San Francisco recently instituted a citywide ban on plastic bags, then started charging a ten-cent fee for the paper bags you have to use instead. The idea is to promote reusable bags, but the law is also designed to rid the city of plastic litter—this would benefit the environment, because paper bags are considered more ecologically friendly. Right? Not quite.
The notion that paper bags are more environmentally friendly than plastic is a "popular misconception," according to a 2005 report for the Scottish government. "It depends on what environmental issues you see as being more important," Lisa Mastny, director of the Worldwatch Institute's consumption project, told the WSJ. As it turns out, paper and plastic bags both carry significant environmental costs. But the costs occur on different ends of their operational life cycles. In the eternal dilemma of paper versus plastic, there just isn't an easy answer.
Americans have been toting groceries in brown paper since 1852, when Francis Wolle patented his automated paper-bag-making machine. Then, as now, it takes a lot of resources to actually make a tree into a sheet of paper. First, you've got to cut down large swaths of trees—14,000,000 trees annually in order to produce the 10,000,000,000 bags used in the US alone—using heavy-duty gas-fed machinery. Then you have to store the cut timber for three years as it dries, then ship it to a saw mill using trucks that run on diesel. There, more heavy machinery de-barks, chips, and then cooks the logs into pulp with the help of limestone and acid. It is then spread onto a wire mesh to dry and be rolled into paper.
This process is laughably inefficient—producing a single ton of paper pulp requires three tons of wood and thousands of gallons of fresh water, in a 400:1 ratio of water to pulp. The paper bags themselves are heavy. Shipping a load of them, compared to plastic bags, can require seven times as many trucks, with all their gas and emissions. (2,000 plastic bags, for example, weigh about 30 pounds. 2,000 paper bags—280 pounds.)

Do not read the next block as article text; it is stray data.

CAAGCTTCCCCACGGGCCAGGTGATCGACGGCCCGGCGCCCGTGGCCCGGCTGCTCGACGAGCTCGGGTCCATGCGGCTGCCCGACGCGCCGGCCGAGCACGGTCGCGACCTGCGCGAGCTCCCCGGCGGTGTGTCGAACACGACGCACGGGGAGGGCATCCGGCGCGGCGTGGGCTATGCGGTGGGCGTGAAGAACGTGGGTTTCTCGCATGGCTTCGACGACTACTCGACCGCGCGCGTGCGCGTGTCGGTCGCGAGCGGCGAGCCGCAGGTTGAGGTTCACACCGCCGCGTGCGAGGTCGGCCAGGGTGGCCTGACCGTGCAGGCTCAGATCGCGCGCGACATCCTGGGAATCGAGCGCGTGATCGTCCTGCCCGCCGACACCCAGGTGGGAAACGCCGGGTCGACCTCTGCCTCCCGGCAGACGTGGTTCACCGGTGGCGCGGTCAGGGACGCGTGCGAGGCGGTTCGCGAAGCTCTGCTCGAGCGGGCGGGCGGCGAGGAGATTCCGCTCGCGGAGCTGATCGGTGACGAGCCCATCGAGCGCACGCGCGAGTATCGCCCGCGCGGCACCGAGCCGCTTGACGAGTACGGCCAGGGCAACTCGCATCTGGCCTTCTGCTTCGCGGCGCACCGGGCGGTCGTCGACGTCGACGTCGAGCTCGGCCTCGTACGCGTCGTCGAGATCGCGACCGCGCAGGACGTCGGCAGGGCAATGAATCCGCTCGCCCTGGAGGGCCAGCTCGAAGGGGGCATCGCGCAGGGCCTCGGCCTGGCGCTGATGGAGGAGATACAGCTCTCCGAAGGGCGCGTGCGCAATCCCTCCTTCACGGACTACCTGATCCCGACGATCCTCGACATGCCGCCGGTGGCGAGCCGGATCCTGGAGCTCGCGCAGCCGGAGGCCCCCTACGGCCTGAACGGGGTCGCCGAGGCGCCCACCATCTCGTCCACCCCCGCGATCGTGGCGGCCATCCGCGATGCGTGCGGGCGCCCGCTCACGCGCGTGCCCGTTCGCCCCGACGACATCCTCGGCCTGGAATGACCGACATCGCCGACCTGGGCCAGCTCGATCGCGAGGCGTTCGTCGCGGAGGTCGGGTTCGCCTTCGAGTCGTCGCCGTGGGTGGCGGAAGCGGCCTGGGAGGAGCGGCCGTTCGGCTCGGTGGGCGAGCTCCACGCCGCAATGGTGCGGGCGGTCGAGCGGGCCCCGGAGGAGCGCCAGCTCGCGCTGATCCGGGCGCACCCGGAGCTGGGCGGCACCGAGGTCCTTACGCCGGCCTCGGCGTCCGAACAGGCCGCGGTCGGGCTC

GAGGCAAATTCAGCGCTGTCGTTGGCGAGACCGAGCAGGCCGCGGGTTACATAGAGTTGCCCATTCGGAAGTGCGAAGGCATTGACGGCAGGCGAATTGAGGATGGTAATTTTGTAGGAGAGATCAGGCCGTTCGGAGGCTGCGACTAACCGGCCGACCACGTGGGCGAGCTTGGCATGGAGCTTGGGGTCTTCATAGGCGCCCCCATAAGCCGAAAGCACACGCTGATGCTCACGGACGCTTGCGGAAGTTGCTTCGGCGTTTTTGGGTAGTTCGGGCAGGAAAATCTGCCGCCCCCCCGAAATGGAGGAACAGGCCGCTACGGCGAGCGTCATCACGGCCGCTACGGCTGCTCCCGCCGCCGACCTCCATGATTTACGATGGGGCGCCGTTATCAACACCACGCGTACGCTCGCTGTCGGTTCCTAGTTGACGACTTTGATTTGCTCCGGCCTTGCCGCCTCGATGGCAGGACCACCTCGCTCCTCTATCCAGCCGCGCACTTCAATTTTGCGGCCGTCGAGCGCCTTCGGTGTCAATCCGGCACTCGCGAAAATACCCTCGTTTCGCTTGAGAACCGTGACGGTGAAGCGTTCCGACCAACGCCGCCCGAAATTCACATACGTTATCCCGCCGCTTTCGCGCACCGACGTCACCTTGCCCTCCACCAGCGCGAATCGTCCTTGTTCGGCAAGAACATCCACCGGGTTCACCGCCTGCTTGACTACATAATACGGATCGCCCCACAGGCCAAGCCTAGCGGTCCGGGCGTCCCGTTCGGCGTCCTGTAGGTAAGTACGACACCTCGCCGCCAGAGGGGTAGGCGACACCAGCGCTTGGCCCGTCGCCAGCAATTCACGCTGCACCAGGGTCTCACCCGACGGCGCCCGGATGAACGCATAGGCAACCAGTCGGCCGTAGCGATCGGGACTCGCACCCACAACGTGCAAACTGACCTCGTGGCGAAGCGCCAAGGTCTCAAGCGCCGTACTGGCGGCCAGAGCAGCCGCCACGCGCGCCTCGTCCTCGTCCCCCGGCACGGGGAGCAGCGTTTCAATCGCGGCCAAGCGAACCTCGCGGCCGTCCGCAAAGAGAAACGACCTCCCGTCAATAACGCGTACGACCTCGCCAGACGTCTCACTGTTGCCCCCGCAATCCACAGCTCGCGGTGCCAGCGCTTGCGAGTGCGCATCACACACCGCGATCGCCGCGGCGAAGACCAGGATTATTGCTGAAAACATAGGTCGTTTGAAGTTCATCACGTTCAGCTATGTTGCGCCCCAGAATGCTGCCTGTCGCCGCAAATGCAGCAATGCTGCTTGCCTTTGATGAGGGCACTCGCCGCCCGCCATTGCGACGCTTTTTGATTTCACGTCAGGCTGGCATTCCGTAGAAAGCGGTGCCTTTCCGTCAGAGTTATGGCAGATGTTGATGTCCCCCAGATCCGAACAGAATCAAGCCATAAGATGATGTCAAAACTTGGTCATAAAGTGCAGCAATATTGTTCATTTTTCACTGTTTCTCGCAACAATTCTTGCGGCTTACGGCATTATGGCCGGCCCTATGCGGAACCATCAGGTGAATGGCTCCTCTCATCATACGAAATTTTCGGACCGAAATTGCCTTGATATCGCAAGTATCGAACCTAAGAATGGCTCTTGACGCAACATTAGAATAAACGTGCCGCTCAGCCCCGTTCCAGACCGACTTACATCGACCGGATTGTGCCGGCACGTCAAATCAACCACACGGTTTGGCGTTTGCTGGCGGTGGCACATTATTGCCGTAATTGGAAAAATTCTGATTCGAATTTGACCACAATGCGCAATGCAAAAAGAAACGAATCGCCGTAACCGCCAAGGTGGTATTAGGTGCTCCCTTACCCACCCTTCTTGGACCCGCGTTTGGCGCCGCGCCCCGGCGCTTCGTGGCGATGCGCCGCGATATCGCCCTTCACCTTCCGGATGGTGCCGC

It starts off well enough—most industrial timber in the US starts on a sustainable, managed tree farms. But in the end, paper products are the single largest contributor to America's municipal solid waste (MSW), constituting 29 percent of the country's annual garbage stream and half of all landfilled material.
On the other hand, paper bags are more readily recycled, reused—even composted—than their plastic counterparts. Recycling simply involves washing the bags in hydrogen peroxide, sodium silicate and sodium hydroxide to bleach and separate the fibers back into pulp for re-rolling. In addition, nearly 80 percent of Americans have access to recycling programs (either curbside or drop off). In 2010, nearly 63 percent of them participated, making paper the most recycled material as well. Paper bags will also decompose within a month when buried in an aerobic environment. They biodegrade within centuries when buried in anaerobic environments like landfills.